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Language Image Transformer

Description

Humans perceive the environment using multiple modalities like vision, speech (language), touch, taste, and smell. The knowledge obtained from one modality usually complements the other. Learning through several modalities helps in constructing an accurate model of the environment. Most of

Humans perceive the environment using multiple modalities like vision, speech (language), touch, taste, and smell. The knowledge obtained from one modality usually complements the other. Learning through several modalities helps in constructing an accurate model of the environment. Most of the current vision and language models are modality-specific and, in many cases, extensively use deep-learning based attention mechanisms for learning powerful representations. This work discusses the role of attention in associating vision and language for generating shared representation. Language Image Transformer (LIT) is proposed for learning multi-modal representations of the environment. It uses a training objective based on Contrastive Predictive Coding (CPC) to maximize the Mutual Information (MI) between the visual and linguistic representations. It learns the relationship between the modalities using the proposed cross-modal attention layers. It is trained and evaluated using captioning datasets, MS COCO, and Conceptual Captions. The results and the analysis offers a perspective on the use of Mutual Information Maximisation (MIM) for generating generalizable representations across multiple modalities.

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2020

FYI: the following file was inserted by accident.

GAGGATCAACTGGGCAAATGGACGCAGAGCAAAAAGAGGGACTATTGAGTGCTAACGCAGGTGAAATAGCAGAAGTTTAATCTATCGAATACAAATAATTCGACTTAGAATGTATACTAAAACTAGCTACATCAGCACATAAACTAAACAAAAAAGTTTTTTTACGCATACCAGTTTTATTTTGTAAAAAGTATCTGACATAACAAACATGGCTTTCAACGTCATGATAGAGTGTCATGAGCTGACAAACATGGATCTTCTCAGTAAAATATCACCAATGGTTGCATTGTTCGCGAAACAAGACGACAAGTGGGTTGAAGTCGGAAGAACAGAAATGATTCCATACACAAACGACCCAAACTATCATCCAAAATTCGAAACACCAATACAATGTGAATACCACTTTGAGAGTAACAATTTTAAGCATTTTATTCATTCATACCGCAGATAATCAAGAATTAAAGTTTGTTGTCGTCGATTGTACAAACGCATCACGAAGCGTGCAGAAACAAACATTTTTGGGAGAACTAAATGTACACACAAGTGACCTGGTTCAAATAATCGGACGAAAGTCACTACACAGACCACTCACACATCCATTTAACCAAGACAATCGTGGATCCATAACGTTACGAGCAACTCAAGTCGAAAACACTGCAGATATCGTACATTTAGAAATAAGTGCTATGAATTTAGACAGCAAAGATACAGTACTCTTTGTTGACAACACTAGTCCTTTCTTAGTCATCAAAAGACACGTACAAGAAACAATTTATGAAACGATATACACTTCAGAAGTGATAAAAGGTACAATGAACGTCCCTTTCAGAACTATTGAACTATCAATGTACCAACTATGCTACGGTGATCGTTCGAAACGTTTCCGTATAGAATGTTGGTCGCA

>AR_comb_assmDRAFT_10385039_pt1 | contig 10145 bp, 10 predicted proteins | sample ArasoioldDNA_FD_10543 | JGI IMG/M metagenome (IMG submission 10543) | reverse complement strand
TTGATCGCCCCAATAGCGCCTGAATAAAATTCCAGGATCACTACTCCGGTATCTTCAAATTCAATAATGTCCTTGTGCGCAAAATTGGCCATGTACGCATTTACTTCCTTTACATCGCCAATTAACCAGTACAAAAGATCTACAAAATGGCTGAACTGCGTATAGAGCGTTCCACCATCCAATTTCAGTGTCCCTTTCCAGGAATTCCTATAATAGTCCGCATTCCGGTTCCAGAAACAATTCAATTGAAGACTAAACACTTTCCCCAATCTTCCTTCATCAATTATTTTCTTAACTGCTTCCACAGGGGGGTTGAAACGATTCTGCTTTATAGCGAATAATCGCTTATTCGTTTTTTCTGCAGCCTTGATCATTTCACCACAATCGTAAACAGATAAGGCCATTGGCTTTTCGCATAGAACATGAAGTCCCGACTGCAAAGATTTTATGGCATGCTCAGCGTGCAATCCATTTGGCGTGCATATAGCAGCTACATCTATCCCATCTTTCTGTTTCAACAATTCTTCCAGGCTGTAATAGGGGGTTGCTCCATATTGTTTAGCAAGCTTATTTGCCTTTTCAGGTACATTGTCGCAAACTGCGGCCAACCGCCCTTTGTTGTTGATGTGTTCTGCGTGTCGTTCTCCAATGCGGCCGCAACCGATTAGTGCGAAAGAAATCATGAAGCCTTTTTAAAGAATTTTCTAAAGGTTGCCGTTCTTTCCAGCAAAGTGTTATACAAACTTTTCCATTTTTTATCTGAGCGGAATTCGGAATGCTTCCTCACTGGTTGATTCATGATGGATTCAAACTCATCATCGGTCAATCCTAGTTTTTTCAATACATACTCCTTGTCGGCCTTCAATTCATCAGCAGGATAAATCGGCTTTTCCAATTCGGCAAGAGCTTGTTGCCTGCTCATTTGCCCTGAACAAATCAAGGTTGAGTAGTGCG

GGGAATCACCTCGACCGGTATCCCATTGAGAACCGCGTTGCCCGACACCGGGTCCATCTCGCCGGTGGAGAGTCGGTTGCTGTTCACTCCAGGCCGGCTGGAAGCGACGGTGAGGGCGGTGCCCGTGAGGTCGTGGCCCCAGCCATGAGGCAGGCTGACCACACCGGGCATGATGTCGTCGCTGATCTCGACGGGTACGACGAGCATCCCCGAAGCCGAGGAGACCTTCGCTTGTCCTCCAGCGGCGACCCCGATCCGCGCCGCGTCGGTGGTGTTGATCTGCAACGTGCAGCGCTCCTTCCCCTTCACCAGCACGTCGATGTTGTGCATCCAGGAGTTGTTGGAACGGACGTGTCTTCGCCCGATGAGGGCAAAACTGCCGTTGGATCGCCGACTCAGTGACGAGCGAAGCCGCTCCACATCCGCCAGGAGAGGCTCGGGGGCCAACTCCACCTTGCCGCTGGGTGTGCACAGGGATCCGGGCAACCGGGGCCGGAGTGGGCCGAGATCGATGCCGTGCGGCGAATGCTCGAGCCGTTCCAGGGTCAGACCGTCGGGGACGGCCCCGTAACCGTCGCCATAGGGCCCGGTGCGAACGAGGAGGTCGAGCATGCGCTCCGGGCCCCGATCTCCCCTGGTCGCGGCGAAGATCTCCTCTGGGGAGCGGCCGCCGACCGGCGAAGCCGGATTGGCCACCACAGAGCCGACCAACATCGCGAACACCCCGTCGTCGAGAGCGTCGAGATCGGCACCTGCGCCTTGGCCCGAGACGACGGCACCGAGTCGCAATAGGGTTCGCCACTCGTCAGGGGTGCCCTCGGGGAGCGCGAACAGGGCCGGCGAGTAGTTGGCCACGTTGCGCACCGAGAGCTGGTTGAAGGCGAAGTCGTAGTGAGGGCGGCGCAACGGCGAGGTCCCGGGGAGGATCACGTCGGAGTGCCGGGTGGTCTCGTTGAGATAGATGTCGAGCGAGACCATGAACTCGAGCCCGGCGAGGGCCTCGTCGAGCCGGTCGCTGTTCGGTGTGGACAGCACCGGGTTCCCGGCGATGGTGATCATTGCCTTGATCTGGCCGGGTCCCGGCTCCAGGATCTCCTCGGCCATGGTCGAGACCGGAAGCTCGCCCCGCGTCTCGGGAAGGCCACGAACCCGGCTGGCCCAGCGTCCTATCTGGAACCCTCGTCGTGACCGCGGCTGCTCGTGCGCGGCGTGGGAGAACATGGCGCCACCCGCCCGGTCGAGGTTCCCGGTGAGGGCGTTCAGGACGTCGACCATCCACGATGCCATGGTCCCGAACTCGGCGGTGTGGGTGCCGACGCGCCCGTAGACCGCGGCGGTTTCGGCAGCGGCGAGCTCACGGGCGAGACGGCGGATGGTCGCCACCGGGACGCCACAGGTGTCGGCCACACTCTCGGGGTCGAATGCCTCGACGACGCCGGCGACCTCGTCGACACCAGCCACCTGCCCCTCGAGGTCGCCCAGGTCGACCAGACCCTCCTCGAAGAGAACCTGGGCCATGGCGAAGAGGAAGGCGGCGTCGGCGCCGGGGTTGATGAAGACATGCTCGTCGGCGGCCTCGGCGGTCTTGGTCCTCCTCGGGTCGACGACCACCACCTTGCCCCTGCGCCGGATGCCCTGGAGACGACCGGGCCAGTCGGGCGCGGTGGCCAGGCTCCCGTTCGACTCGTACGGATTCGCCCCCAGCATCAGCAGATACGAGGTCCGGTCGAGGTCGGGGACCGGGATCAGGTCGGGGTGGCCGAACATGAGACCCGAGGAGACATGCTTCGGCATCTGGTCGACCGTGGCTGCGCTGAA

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Generalized Domain Adaptation for Visual Domains

Description

Humans have a great ability to recognize objects in different environments irrespective of their variations. However, the same does not apply to machine learning models which are unable to generalize to images of objects from different domains. The generalization of

Humans have a great ability to recognize objects in different environments irrespective of their variations. However, the same does not apply to machine learning models which are unable to generalize to images of objects from different domains. The generalization of these models to new data is constrained by the domain gap. Many factors such as image background, image resolution, color, camera perspective and variations in the objects are responsible for the domain gap between the training data (source domain) and testing data (target domain). Domain adaptation algorithms aim to overcome the domain gap between the source and target domains and learn robust models that can perform well across both the domains.

This thesis provides solutions for the standard problem of unsupervised domain adaptation (UDA) and the more generic problem of generalized domain adaptation (GDA). The contributions of this thesis are as follows. (1) Certain and Consistent Domain Adaptation model for closed-set unsupervised domain adaptation by aligning the features of the source and target domain using deep neural networks. (2) A multi-adversarial deep learning model for generalized domain adaptation. (3) A gating model that detects out-of-distribution samples for generalized domain adaptation.

The models were tested across multiple computer vision datasets for domain adaptation.

The dissertation concludes with a discussion on the proposed approaches and future directions for research in closed set and generalized domain adaptation.